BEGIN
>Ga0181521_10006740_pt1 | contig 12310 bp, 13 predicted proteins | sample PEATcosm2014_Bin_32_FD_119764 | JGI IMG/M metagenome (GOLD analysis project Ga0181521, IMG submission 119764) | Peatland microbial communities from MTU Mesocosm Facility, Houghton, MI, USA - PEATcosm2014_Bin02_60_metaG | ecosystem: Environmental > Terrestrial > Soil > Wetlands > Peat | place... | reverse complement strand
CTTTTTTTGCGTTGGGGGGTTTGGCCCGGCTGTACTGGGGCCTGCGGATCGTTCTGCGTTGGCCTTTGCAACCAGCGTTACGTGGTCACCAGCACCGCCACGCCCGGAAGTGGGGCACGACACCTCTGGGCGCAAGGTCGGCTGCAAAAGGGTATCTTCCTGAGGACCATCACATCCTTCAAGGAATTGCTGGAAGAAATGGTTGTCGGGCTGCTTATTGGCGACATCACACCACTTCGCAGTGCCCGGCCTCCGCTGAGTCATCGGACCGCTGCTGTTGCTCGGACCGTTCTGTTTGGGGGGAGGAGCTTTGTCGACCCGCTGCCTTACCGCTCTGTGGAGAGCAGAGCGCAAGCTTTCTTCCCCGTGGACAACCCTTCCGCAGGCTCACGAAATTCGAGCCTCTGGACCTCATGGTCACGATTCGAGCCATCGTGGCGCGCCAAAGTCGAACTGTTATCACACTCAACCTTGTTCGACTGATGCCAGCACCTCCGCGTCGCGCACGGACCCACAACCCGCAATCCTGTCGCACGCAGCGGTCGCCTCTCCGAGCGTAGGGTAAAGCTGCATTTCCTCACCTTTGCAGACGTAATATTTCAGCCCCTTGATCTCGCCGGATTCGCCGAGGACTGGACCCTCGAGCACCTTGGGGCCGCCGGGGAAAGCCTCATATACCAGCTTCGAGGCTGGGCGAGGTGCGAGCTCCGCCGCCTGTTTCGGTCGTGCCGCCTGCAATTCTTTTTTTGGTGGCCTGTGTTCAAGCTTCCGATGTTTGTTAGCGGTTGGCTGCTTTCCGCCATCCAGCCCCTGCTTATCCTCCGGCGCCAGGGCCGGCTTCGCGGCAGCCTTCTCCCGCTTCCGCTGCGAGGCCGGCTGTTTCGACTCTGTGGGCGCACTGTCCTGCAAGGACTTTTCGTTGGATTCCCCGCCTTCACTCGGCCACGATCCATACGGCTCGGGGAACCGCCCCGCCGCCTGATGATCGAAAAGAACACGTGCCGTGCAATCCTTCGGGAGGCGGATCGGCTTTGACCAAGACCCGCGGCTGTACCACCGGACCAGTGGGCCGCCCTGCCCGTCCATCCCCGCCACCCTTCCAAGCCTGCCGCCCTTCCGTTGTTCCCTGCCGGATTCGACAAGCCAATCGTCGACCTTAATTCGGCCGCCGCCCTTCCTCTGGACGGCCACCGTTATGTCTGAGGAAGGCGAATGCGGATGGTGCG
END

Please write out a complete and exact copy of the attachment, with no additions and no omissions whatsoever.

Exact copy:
>Ga0181521_10006740_pt1 | contig 12310 bp, 13 predicted proteins | sample PEATcosm2014_Bin_32_FD_119764 | JGI IMG/M metagenome (GOLD analysis project Ga0181521, IMG submission 119764) | Peatland microbial communities from MTU Mesocosm Facility, Houghton, MI, USA - PEATcosm2014_Bin02_60_metaG | ecosystem: Environmental > Terrestrial > Soil > Wetlands > Peat | place... | reverse complement strand
CTTTTTTTGCGTTGGGGGGTTTGGCCCGGCTGTACTGGGGCCTGCGGATCGTTCTGCGTTGGCCTTTGCAACCAGCGTTACGTGGTCACCAGCACCGCCACGCCCGGAAGTGGGGCACGACACCTCTGGGCGCAAGGTCGGCTGCAAAAGGGTATCTTCCTGAGGACCATCACATCCTTCAAGGAATTGCTGGAAGAAATGGTTGTCGGGCTGCTTATTGGCGACATCACACCACTTCGCAGTGCCCGGCCTCCGCTGAGTCATCGGACCGCTGCTGTTGCTCGGACCGTTCTGTTTGGGGGGAGGAGCTTTGTCGACCCGCTGCCTTACCGCTCTGTGGAGAGCAGAGCGCAAGCTTTCTTCCCCGTGGACAACCCTTCCGCAGGCTCACGAAATTCGAGCCTCTGGACCTCATGGTCACGATTCGAGCCATCGTGGCGCGCCAAAGTCGAACTGTTATCACACTCAACCTTGTTCGACTGATGCCAGCACCTCCGCGTCGCGCACGGACCCACAACCCGCAATCCTGTCGCACGCAGCGGTCGCCTCTCCGAGCGTAGGGTAAAGCTGCATTTCCTCACCTTTGCAGACGTAATATTTCAGCCCCTTGATCTCGCCGGATTCGCCGAGGACTGGACCCTCGAGCACCTTGGGGCCGCCGGGGAAAGCCTCATATACCAGCTTCGAGGCTGGGCGAGGTGCGAGCTCCGCCGCCTGTTTCGGTCGTGCCGCCTGCAATTCTTTTTTTGGTGGCCTGTGTTCAAGCTTCCGATGTTTGTTAGCGGTTGGCTGCTTTCCGCCATCCAGCCCCTGCTTATCCTCCGGCGCCAGGGCCGGCTTCGCGGCAGCCTTCTCCCGCTTCCGCTGCGAGGCCGGCTGTTTCGACTCTGTGGGCGCACTGTCCTGCAAGGACTTTTCGTTGGATTCCCCGCCTTCACTCGGCCACGATCCATACGGCTCGGGGAACCGCCCCGCCGCCTGATGATCGAAAAGAACACGTGCCGTGCAATCCTTCGGGAGGCGGATCGGCTTTGACCAAGACCCGCGGCTGTACCACCGGACCAGTGGGCCGCCCTGCCCGTCCATCCCCGCCACCCTTCCAAGCCTGCCGCCCTTCCGTTGTTCCCTGCCGGATTCGACAAGCCAATCGTCGACCTTAATTCGGCCGCCGCCCTTCCTCTGGACGGCCACCGTTATGTCTGAGGAAGGCGAATGCGGATGGTGCG